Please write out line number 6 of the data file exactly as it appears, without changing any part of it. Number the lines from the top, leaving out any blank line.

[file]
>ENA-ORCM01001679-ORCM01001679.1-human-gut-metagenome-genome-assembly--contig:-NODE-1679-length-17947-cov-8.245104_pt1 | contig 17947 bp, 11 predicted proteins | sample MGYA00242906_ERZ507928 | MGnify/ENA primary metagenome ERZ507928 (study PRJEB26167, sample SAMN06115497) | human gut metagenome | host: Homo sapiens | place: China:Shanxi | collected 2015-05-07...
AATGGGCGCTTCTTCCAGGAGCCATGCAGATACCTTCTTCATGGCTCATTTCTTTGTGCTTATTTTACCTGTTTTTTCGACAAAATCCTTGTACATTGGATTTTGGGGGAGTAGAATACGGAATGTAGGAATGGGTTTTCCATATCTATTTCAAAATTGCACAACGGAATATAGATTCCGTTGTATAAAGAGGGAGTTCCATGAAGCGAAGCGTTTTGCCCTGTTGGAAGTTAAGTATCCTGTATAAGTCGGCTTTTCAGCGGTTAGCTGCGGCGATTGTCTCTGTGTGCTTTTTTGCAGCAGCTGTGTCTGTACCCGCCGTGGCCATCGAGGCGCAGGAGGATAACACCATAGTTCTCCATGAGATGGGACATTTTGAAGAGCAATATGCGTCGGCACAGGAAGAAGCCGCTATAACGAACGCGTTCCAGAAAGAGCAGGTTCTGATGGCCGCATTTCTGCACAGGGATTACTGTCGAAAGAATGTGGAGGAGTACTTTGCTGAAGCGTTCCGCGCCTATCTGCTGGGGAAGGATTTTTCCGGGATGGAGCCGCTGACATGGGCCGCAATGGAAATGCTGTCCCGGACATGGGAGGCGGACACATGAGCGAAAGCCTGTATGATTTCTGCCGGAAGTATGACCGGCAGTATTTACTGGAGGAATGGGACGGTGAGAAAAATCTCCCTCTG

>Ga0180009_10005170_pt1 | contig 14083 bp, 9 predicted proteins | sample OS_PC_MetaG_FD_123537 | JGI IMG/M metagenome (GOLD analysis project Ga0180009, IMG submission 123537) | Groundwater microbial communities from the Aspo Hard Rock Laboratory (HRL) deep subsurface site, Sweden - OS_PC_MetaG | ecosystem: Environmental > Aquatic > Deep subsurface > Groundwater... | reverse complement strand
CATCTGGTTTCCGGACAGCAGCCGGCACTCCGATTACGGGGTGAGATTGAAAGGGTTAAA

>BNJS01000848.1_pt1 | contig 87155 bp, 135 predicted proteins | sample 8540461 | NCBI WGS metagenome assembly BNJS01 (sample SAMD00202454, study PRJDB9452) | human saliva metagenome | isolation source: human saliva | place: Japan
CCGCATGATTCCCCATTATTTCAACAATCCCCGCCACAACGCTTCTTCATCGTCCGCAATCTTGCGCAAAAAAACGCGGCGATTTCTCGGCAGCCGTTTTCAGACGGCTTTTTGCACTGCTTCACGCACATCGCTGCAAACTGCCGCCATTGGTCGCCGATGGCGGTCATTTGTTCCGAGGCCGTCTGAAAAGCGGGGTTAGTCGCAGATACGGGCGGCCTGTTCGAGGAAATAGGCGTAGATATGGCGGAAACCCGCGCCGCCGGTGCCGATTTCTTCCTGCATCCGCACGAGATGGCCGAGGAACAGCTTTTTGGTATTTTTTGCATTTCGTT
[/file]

CCGCATGATTCCCCATTATTTCAACAATCCCCGCCACAACGCTTCTTCATCGTCCGCAATCTTGCGCAAAAAAACGCGGCGATTTCTCGGCAGCCGTTTTCAGACGGCTTTTTGCACTGCTTCACGCACATCGCTGCAAACTGCCGCCATTGGTCGCCGATGGCGGTCATTTGTTCCGAGGCCGTCTGAAAAGCGGGGTTAGTCGCAGATACGGGCGGCCTGTTCGAGGAAATAGGCGTAGATATGGCGGAAACCCGCGCCGCCGGTGCCGATTTCTTCCTGCATCCGCACGAGATGGCCGAGGAACAGCTTTTTGGTATTTTTTGCATTTCGTT